I just taught a diabetes self-management session to a 63-year old gentleman who came to his one on one appointment with the flu. He was complaining of aches and pains, was congested, sneezing and coughing, had a fever and was just plain miserable. He had not had a flu shot this season but luckily I did! I hope to avoid the symptoms and contract the flu. I gave it my best chance by getting the vaccine. By the way, his blood sugar was 385, way out of range which is common during illness and infection. I thought it was time to share the latest on this season’s vaccine information.
The CDC just came out with new recommendations for vaccines for 2016-2017 season. Although many people avoid vaccinations due to fear of side effects, you should always check with your primary care physician to receive the best suggestion for you. Be aware that people with diabetes experience the flu more frequently and furiously due to the fact that their white blood cells function at a lower capacity especially when blood sugars are uncontrolled. White blood cells help protect us from foreign bacteria. Flu season begins in September and peaks in December through February but can continue until mid- May. People with diabetes also have a higher risk of pneumonia with more intense complications. Remember, when you are ill with the flu or pneumonia, your blood sugars usually fluctuate with higher levels. Let’s review what you need to do this season:
- The CDC still recommends an annual flu shot to those over 6 months and older starting in September. They encourage that you receive the vaccine as late as May since “flu viruses are circulating in the community until then”. Most health care providers insist that September through February is the critical time when you have diabetes.
- A CDC change is this year’s recommendations is the elimination of the nasal spray form of the “live attenuated influenza vaccine” since it appears to be ineffective. It was a boost for those who wanted to avoid an injection but is no longer recommended.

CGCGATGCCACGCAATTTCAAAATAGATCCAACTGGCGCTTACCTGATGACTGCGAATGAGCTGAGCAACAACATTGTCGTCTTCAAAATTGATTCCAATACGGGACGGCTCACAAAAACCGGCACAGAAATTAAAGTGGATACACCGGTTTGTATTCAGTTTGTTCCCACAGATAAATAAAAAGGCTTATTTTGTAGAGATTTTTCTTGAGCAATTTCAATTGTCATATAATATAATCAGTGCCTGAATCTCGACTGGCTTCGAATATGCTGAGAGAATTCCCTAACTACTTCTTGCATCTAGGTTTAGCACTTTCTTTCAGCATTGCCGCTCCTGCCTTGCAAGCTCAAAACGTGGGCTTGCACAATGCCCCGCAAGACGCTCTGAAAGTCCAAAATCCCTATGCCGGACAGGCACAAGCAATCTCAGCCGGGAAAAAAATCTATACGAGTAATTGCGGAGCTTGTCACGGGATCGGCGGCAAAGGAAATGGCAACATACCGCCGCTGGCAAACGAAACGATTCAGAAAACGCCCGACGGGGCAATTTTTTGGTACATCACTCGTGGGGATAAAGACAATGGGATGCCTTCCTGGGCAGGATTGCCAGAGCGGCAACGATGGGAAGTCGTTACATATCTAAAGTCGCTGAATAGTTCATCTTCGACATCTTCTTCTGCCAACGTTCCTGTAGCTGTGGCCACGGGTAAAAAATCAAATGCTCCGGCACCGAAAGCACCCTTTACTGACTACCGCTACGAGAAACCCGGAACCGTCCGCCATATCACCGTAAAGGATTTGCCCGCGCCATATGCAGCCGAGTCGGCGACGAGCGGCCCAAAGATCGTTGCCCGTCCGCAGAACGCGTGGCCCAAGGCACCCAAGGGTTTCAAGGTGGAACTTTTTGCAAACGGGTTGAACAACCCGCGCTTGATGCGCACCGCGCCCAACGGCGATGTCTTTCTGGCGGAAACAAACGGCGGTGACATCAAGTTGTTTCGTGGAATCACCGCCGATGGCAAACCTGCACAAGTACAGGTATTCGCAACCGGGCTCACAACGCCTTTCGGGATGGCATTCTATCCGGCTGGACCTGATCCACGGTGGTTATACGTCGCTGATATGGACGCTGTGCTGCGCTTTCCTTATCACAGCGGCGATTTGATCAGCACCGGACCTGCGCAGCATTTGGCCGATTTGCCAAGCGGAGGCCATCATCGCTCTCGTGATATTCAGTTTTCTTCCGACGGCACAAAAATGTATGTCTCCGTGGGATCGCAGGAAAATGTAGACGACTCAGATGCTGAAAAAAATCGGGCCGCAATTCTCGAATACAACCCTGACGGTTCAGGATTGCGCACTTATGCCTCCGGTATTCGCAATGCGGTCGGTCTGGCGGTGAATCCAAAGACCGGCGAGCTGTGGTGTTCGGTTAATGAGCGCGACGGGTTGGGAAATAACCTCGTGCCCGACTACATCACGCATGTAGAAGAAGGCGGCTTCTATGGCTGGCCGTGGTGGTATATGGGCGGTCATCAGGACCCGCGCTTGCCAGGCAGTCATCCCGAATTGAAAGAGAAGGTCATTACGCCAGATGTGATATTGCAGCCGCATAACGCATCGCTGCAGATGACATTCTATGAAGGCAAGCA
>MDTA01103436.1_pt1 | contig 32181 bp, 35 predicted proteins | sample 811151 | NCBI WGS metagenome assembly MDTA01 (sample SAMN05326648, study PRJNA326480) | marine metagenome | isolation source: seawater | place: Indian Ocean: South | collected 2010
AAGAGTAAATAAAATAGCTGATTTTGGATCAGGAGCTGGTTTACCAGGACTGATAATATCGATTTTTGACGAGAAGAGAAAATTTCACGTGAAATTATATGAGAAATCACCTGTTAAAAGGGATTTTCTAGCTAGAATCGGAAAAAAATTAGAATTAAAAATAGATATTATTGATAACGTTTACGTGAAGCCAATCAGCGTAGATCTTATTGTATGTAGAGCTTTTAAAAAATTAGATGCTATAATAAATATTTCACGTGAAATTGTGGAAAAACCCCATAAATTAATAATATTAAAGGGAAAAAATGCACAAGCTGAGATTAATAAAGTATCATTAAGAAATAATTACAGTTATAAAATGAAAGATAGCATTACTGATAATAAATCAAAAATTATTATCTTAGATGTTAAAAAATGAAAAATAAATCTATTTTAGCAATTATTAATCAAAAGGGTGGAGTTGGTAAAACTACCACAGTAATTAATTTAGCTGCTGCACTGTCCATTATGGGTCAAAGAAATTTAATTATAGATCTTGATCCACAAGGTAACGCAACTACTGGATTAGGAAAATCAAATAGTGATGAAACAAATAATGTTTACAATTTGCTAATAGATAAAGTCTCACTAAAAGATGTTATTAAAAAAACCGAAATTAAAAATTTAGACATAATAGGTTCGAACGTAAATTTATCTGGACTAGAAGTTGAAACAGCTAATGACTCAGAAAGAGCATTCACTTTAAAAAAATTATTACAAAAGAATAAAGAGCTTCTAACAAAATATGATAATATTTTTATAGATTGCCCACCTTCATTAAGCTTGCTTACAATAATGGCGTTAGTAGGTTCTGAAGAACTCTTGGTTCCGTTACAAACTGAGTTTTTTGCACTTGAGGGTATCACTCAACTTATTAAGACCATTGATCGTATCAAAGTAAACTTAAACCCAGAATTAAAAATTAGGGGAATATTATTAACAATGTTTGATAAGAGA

- The options for 2016-2017 have increased. They include the “standard dose trivalent injectable vaccine” which treats against 3 different flu viruses and is injected intramuscularly. Another vaccine called Afluria may be given with a “jet injector” to those 18-64 years old. This is for people who fear regular injections. In 2009, a high dose influenza vaccine was created for those 65 and older who may have a “decreased immune response” compared to younger individuals. Over 30,000 older participants who received the high dose vaccines had “24% fewer infections” compared to the standard dose.
- New this year is a trivalent vaccine which is egg-free called ‘Flu Blok’ for those 18 years and older with egg allergies. People with egg allergies are usually the only ones who experience a reaction to the flu shot but each person may experience something unique.
- Also new this year is a trivalent vaccine that uses “adjuvant” creating an even stronger response in those 65 years and older, again due to their less active immune systems.
- Quadrivalent or a flu shot that protects against 4 different viruses will remain available this season. Your health care provider will know which vaccination is best for you.
- A new Quadrivalent vaccine is available that is grown in animal cells instead of eggs. This is another alternative for those with egg allergies. It is called “cell–culture based” and given to those 4 years old and older.
- According to the CDC, “this season’s vaccines have been updated to better match recently circulating influenza viruses”. Remember, it is still possible to get the flu after receiving a vaccine but the illness should be “a less severe infection”.
- Most people experience a slightly, painful, reddened area surrounding the injection site for 24-48 hours as their only side effect. If you do get the flu after the vaccine it is because it takes two weeks for the shot to become effective. The injection does not contain live flu virus or cause the flu.